Before we did that, we tasted the Cool Coast Pinot Noir 2011. This is Casa Silva’s first ever Pinot Noir vintage and has spent 12 months in oak. It was bursting with sweet, vibrant red fruit, tempered with an earthy quality. Johnny described it as a “tightly packed spring”. I’m a big fan of Pinot, and I really enjoyed this one.
Next, we tasted two examples of pure Carmenère alongside each other: the Reserva and the Gran Terroir Los Lingues. I absolutely loved the Reserva; it had flavours of blueberry and vanilla, with hints of spicy pepper and mocha: a winning combination. While I was raving about the Reserva, the couple sitting next to me had moved onto the Gran Terroir and were both convinced that it was better. I disagreed, but did get briefly confused and nearly gave into peer pressure. The Gran Terroir was indeed excellent, very herbaceous, in a style that Johnny described as “good green”, ie herby, but without astringency or bitterness. I’m sticking to my guns: I preferred the Reserva, but that’s why tasting wine in a group is so interesting, you can all have your own opinion and nobody’s wrong.
We moved onto the Microterroir Carmenère 2007. This had a powerful blend of fruit and spice. To quote Johnny again, it was like “a nugget of pure Carmenère placed in your mouth”. It had a lively purple rim suggesting youth, but tasted more mature. As Johnny says “we’re not ageing, just oxidising”.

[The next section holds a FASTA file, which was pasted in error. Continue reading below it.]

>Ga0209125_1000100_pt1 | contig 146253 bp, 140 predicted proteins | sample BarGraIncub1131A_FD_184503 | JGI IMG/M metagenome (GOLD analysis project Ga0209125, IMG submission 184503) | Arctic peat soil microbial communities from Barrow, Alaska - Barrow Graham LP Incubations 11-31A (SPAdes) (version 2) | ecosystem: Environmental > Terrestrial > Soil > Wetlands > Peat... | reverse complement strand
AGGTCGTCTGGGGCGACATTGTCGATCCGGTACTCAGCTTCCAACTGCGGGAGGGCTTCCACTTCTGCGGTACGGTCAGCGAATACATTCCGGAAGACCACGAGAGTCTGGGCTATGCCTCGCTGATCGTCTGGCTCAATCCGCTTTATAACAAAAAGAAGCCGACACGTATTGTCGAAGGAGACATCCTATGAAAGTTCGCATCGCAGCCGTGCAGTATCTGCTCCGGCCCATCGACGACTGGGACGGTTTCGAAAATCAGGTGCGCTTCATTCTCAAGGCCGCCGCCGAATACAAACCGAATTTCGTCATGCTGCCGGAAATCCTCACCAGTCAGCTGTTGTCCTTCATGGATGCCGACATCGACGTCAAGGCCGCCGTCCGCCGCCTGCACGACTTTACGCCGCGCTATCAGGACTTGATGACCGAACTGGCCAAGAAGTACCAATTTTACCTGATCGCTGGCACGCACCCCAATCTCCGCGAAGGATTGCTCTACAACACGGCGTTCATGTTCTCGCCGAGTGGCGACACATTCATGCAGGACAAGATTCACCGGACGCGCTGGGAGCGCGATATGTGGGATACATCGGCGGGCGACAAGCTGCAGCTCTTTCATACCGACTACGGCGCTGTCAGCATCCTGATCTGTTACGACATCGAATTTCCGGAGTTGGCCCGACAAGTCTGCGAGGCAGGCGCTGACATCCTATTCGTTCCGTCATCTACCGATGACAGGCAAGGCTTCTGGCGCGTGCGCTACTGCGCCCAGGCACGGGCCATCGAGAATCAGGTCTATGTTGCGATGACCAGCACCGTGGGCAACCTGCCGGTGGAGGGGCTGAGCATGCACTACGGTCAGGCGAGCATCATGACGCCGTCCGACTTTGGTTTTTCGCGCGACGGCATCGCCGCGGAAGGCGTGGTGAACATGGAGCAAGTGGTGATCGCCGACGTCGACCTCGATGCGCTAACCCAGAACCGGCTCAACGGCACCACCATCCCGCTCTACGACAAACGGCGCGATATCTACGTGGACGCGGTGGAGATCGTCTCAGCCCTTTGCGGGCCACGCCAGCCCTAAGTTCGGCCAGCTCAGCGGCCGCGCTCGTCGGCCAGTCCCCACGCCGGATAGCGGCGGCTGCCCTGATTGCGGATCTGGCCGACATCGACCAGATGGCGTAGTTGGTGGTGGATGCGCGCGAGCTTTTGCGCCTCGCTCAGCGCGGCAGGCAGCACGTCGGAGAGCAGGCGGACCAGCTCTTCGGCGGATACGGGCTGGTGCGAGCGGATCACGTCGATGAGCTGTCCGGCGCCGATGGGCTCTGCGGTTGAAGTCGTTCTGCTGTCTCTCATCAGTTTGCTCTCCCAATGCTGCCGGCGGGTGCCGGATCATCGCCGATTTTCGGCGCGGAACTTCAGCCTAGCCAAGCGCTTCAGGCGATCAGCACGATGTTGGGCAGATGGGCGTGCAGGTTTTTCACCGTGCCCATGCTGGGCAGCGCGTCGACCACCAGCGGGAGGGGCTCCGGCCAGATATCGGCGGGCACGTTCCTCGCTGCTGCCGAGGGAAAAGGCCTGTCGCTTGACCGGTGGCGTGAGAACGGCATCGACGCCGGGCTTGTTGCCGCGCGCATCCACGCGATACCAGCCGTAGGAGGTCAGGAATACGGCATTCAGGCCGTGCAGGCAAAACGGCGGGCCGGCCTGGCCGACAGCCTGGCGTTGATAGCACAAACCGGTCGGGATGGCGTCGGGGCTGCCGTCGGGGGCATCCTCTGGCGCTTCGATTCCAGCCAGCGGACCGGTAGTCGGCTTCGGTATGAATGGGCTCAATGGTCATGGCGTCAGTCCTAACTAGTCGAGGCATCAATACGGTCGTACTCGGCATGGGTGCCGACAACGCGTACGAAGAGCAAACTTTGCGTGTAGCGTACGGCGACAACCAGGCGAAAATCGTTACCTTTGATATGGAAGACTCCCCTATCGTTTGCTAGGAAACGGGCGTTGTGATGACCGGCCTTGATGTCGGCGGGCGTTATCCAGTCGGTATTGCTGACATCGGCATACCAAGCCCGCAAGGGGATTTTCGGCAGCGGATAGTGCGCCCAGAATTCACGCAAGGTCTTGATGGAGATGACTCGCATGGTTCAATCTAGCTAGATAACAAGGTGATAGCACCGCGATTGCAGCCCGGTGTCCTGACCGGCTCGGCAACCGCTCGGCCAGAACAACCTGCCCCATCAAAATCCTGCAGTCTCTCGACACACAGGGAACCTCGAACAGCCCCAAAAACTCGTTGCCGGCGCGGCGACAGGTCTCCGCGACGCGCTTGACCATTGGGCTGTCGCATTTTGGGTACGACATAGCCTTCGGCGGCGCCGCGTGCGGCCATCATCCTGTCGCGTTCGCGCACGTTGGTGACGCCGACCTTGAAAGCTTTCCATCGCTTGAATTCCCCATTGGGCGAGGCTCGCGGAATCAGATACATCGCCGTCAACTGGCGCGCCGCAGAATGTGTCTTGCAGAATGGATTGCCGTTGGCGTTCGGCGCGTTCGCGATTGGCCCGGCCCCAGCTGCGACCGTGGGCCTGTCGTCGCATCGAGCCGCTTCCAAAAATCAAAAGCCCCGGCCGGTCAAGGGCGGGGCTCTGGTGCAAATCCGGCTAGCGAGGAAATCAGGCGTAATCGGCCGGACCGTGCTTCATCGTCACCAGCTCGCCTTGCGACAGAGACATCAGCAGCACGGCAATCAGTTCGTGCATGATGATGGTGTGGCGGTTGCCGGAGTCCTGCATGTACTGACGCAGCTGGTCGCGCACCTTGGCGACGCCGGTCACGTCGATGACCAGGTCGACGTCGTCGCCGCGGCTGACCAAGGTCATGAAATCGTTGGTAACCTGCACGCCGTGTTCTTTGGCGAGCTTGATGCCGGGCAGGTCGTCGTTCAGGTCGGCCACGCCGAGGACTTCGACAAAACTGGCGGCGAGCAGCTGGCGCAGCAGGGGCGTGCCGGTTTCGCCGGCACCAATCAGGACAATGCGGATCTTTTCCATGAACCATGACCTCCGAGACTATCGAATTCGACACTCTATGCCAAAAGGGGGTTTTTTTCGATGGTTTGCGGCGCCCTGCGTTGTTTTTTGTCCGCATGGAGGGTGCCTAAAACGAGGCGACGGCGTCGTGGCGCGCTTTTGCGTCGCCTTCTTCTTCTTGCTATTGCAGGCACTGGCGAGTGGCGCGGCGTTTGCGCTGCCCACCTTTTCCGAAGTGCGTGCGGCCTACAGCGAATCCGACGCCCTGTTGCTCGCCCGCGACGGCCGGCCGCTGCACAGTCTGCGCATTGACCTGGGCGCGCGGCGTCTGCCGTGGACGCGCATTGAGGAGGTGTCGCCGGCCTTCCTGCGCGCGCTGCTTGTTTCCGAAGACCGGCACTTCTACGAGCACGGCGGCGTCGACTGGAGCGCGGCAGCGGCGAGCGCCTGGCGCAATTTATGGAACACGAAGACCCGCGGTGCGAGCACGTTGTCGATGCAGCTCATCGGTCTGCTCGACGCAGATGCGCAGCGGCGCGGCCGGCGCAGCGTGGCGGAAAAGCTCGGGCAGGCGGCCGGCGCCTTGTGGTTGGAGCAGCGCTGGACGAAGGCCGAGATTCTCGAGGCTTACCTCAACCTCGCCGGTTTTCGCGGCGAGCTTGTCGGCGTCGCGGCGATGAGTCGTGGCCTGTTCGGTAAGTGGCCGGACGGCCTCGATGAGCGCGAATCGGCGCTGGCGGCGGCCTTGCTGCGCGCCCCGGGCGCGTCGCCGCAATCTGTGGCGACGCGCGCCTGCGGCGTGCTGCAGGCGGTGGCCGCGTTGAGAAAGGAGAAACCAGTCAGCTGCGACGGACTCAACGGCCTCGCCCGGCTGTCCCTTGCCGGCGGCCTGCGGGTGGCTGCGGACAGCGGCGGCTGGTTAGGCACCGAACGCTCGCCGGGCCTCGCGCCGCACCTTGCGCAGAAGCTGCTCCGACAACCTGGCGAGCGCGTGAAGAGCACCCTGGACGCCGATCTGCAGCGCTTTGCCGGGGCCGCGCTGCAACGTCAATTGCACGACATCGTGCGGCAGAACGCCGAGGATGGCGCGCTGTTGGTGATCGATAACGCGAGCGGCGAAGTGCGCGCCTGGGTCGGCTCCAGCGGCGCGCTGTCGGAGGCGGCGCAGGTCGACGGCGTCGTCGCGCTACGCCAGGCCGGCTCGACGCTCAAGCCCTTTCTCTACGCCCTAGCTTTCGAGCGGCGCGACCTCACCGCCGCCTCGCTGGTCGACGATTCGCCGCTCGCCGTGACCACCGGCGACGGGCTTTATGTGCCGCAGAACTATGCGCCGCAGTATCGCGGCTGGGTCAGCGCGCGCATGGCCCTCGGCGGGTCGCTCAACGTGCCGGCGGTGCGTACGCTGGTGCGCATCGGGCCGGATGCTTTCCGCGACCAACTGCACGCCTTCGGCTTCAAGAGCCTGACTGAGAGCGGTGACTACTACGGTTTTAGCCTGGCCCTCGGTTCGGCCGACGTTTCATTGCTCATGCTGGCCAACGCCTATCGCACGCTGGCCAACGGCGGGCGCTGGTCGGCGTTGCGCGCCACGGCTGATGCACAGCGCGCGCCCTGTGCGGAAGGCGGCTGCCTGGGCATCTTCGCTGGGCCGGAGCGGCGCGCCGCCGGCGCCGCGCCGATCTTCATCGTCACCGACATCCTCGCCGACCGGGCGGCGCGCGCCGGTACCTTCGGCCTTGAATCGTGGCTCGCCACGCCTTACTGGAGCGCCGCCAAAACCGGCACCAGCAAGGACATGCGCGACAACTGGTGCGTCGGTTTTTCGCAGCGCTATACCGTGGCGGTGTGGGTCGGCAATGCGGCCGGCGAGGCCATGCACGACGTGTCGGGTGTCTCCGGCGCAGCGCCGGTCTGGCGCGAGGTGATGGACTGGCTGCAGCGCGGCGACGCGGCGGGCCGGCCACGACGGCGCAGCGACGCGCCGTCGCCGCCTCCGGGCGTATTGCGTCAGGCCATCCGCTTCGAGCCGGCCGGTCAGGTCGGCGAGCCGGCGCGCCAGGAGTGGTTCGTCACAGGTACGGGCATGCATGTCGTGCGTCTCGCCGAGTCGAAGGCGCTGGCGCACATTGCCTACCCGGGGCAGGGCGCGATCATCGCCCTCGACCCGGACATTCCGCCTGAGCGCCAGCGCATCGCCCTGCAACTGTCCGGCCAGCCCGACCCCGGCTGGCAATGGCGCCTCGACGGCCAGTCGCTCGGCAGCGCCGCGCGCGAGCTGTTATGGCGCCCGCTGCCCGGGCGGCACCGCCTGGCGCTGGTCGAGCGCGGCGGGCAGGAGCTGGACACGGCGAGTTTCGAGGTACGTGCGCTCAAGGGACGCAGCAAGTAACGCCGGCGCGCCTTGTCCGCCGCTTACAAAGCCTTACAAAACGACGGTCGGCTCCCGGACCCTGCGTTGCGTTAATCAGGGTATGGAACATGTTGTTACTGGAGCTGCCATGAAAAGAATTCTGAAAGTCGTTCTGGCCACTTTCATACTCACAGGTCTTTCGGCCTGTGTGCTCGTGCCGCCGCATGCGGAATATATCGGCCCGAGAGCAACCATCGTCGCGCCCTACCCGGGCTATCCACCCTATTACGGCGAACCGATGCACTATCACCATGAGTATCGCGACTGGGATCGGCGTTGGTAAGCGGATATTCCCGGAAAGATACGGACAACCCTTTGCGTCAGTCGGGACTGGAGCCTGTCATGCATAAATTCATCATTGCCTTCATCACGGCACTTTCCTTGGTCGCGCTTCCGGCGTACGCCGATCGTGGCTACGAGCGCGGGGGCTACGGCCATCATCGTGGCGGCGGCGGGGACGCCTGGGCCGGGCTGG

The last red was the Altura 2005, which is a blend of Carmenère (50%), Cabernet Sauvignon (35%) and Petit Verdot (15%). This was like a mature Bordeaux-style blend, the sort you might have tasted in 1841. My tasting notes for this read “leather unique to furniture restorers” – I think that I’ll attribute those words to Johnny, rather than taking credit for them. Another interesting fact I learnt last night: Carmenère was originally from Bordeaux, but is now rarely planted in France, having emigrated to Chile so successfully. This ties in with Mr Cork’s exodus from phylloxera-infested Bordeaux to the brave new world of Colchagua. (I really must read more of “Phylloxera: How Wine was Saved for the World” by Christy Campbell. It’s a fascinating book and the more I learn about wine, the more I discover about the huge impact that phylloxera has had.)
Wine number 9 (!) was the “dangerously drinkable” Late Harvest Semillon/Gewürztraminer. This was served with a dangerously delicious chocolate brownie topped with a raspberry. Because the Colchagua Valley is so dry, the grapes aren’t affected by botrytis, so the wine has pure fruit flavours of lychee and mango. Johnny stressed that it’s not just for dessert, but could be drunk for breakfast on Saturday with foie gras (I like his style!) or with blue cheese.
As I think you can tell, I thoroughly enjoyed my evening tasting the wines of Casa Silva. Any qualms I had about going it alone quickly disappeared, because everyone is so friendly and enthusiastic and just wants to talk about the wine. Johnny was an extremely entertaining but informative host. I will be left with the vision of him walking around a vineyard shouting at the grapes to ask “are you ready to come on this journey?”. He certainly proved that Chile can deliver way more than boring Sauvignon Blanc.
Thanks as always to Paula for organising a wonderful evening. I’m looking forward to joining you next week for sherry and tapas!